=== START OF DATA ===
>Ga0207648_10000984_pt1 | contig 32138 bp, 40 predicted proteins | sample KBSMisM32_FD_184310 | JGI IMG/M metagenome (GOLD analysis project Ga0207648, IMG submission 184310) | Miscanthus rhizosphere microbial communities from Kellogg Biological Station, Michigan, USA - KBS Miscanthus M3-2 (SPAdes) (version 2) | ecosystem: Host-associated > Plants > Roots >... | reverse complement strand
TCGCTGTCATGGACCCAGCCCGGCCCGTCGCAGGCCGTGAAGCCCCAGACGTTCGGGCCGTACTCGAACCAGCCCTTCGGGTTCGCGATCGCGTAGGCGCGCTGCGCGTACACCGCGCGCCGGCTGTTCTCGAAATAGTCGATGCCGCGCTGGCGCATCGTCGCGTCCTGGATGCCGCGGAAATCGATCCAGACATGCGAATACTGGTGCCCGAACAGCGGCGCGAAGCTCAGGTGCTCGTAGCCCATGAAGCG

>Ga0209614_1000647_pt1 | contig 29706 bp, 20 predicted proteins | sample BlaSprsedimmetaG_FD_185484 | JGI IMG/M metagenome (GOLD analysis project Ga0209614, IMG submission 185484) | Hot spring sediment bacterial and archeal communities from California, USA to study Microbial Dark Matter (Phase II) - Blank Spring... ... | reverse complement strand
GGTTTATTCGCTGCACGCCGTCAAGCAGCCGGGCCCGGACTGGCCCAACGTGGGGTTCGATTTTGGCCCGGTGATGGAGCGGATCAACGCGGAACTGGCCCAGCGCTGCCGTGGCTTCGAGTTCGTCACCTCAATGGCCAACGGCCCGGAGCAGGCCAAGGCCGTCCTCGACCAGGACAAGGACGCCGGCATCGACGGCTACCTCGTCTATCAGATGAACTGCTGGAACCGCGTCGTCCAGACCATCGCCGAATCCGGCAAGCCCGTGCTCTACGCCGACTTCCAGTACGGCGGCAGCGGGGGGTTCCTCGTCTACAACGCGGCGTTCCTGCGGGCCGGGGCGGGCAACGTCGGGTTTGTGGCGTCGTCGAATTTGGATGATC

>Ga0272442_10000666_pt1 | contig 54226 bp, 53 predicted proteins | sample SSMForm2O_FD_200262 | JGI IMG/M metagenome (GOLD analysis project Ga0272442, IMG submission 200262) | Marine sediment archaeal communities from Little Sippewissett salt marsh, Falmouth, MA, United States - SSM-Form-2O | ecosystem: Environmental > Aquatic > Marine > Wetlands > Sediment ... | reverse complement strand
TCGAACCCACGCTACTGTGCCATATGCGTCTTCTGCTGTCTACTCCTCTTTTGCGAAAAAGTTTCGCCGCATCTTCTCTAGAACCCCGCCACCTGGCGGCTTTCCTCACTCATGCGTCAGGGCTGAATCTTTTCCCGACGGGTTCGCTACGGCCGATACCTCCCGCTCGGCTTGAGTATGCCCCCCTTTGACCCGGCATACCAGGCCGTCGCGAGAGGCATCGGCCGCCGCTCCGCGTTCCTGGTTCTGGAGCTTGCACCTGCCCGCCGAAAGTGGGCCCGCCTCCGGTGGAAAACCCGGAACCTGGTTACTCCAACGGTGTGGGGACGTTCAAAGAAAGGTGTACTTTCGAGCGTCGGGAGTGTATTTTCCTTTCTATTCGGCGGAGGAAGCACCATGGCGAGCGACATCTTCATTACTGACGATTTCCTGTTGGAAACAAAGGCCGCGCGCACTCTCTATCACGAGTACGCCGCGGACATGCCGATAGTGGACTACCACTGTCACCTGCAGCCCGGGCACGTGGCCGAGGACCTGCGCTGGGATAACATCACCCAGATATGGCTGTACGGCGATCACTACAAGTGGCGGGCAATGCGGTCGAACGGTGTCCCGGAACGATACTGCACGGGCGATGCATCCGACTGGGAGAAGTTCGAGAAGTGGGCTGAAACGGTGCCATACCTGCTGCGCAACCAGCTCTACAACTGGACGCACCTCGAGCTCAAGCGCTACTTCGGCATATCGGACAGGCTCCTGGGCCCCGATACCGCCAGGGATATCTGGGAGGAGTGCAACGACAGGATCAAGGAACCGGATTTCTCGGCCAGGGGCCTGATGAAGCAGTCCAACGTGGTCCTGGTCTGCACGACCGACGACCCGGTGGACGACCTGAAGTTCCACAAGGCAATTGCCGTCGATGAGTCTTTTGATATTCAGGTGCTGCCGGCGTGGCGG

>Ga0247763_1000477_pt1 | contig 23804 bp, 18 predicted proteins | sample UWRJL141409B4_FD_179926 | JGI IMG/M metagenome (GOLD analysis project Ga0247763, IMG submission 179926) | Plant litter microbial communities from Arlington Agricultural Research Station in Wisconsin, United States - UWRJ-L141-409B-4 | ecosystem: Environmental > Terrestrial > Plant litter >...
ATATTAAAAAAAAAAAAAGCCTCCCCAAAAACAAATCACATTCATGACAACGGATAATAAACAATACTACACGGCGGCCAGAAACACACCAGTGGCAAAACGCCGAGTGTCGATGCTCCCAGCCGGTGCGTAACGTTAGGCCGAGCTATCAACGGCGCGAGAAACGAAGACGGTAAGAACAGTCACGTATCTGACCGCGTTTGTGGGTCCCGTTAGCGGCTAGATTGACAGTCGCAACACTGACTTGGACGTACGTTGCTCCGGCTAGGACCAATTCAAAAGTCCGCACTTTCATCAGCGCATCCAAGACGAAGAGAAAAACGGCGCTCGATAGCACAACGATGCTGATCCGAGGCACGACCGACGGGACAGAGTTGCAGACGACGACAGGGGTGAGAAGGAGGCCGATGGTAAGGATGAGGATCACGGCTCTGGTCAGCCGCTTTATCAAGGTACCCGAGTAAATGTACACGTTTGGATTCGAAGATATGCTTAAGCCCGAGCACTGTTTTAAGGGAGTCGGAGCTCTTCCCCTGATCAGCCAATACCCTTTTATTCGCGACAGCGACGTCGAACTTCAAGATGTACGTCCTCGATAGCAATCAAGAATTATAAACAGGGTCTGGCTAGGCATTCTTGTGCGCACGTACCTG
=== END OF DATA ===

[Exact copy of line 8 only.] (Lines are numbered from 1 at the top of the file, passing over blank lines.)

ATATTAAAAAAAAAAAAAGCCTCCCCAAAAACAAATCACATTCATGACAACGGATAATAAACAATACTACACGGCGGCCAGAAACACACCAGTGGCAAAACGCCGAGTGTCGATGCTCCCAGCCGGTGCGTAACGTTAGGCCGAGCTATCAACGGCGCGAGAAACGAAGACGGTAAGAACAGTCACGTATCTGACCGCGTTTGTGGGTCCCGTTAGCGGCTAGATTGACAGTCGCAACACTGACTTGGACGTACGTTGCTCCGGCTAGGACCAATTCAAAAGTCCGCACTTTCATCAGCGCATCCAAGACGAAGAGAAAAACGGCGCTCGATAGCACAACGATGCTGATCCGAGGCACGACCGACGGGACAGAGTTGCAGACGACGACAGGGGTGAGAAGGAGGCCGATGGTAAGGATGAGGATCACGGCTCTGGTCAGCCGCTTTATCAAGGTACCCGAGTAAATGTACACGTTTGGATTCGAAGATATGCTTAAGCCCGAGCACTGTTTTAAGGGAGTCGGAGCTCTTCCCCTGATCAGCCAATACCCTTTTATTCGCGACAGCGACGTCGAACTTCAAGATGTACGTCCTCGATAGCAATCAAGAATTATAAACAGGGTCTGGCTAGGCATTCTTGTGCGCACGTACCTG